Leggero: As a comedian, you’re on the road so much. If you’re not staying in a place that’s at least as nice as your house, it can get kind of lonely and depressing. Nice hotels make it more fun for me. And guess what? Moshe’s sitting next to me, right here, right now, in a nice bathrobe with matching slippers from the hotel.
Kasher: But I’m also wearing a patch on my robe from my union. As the International Brotherhood of Steelworkers knows, I’m still with you fellas.
Leggero: I do think that was an important compromise.
Kasher: Much like the rest of the country’s political dynamic, people have to figure out solutions in dealing with things that diametrically oppose them.
Tip: Explore the surroundings, but stay comfortable
Leggero: One thing that inspires me is a quote I read a long time ago, and Moshe always makes fun of me when I repeat it, but it’s basically that a tourist comes to see what he planned to see and a traveler sees what they see. There’s something nice about exploring and tumbling around and seeing what happens.
Kasher: Yeah, Natasha is a huge Blues Traveler fan. In terms of being a comedian, it can be a hindrance to travel with somebody. Traveling alone creates this desperate discomfort, sore-thumb loneliness that creates stories. You can find stories in them.
Leggero: You can still find stories when you’re with someone, you just have to fight about who gets them.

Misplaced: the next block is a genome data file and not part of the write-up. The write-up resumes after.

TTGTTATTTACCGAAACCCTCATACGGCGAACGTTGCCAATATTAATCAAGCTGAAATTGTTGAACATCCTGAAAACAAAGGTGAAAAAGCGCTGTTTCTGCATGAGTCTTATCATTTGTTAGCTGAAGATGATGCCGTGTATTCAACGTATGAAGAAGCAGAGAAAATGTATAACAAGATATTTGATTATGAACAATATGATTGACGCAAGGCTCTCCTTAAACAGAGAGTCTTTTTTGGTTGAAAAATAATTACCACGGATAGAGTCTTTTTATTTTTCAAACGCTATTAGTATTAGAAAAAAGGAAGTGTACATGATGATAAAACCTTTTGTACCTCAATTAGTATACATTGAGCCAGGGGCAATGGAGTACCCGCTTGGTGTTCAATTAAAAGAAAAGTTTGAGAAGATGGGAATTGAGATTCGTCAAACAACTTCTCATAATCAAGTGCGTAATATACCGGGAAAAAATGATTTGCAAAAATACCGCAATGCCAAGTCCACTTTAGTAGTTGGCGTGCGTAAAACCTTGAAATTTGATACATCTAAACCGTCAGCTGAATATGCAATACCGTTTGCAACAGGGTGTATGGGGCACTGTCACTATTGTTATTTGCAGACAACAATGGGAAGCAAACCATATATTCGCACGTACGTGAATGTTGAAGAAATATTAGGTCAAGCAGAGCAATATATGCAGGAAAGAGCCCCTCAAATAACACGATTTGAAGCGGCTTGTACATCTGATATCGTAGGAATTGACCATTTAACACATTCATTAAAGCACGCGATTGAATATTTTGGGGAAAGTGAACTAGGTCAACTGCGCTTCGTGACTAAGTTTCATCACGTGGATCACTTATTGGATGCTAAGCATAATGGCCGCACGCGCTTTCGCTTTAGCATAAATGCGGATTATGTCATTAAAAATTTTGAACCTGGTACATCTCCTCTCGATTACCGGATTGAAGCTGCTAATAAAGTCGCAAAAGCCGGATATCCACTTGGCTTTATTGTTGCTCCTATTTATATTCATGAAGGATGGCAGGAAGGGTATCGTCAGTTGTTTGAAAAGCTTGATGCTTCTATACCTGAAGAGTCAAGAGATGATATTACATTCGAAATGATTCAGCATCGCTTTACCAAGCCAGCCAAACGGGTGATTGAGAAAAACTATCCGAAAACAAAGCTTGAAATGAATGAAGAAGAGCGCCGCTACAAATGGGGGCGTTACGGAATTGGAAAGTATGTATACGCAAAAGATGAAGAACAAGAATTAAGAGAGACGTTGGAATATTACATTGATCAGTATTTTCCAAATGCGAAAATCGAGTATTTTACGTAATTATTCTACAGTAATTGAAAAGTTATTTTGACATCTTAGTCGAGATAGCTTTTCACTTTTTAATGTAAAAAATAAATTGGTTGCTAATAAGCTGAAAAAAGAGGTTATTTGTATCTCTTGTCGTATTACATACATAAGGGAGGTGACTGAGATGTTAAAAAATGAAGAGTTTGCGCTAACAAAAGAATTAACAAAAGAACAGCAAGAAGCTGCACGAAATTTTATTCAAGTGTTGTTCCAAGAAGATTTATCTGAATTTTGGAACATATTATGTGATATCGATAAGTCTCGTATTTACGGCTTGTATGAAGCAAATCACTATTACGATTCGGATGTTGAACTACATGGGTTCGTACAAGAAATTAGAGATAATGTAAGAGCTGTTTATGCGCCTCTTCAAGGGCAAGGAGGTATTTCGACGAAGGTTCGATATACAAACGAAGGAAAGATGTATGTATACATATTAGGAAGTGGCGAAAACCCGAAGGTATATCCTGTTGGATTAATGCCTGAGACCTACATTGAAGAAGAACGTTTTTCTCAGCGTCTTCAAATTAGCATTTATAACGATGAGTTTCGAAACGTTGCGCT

Kasher: The truth is, when you’re on the road as a comic, a third of the time you’re in a cool city and two-thirds of the time you’re in the middle of nowhere in a hotel in a shopping-mall parking lot. The club is in the mall and the show is the only time that is interesting. The difference between having a good weekend and having a bad weekend is having one friend in that city. So both Natasha and I spent years and years traveling like that, where you’re in a Courtyard Marriott in the middle of nowhere.
Leggero: For five days. And you’ll be at these intersections among freeways where you can see a Starbucks but you can’t quite figure out how to get to it.
Kasher: You have to jaywalk across a four-lane highway. There is something very cool about having taken the loneliness of the road. It’s definitely worth missing out on a few stories to figure out how to hang out and create a few of our own.
Leggero: I do feel bad though, because there used to be a lot of cocktail waitresses he could have sex with and it’s harder now to do that.
Kasher: It’s definitely harder, but not impossible. Natasha goes onstage for a cool 30 minutes, so you never know what’s happening.
Tip: When in doubt, distract
Kasher: Podcasting has changed the “get the fuck away from me” moment in our lives. Throw one on and suddenly you’re listening to Ira Glass’s whimsical observations about the human condition. You don’t need space anymore because Ira’s giving it to you. The truth is, Natasha and I don’t fight very often. And we don’t get sick of one another very often. And I think when I figured that part out, I was like, Okay, I think I can marry this girl.
ML: That’s an important quality when you’re looking for a partner: They can’t annoy the shit out of you.
Kasher: It’s funny for how many couples that is just not true. I’m a hopeless romantic, so like I said, I looked in her eyes one day and I realized, this gal barely annoyed me at all. And so I knew we could make a life together.
Tip: Find common wants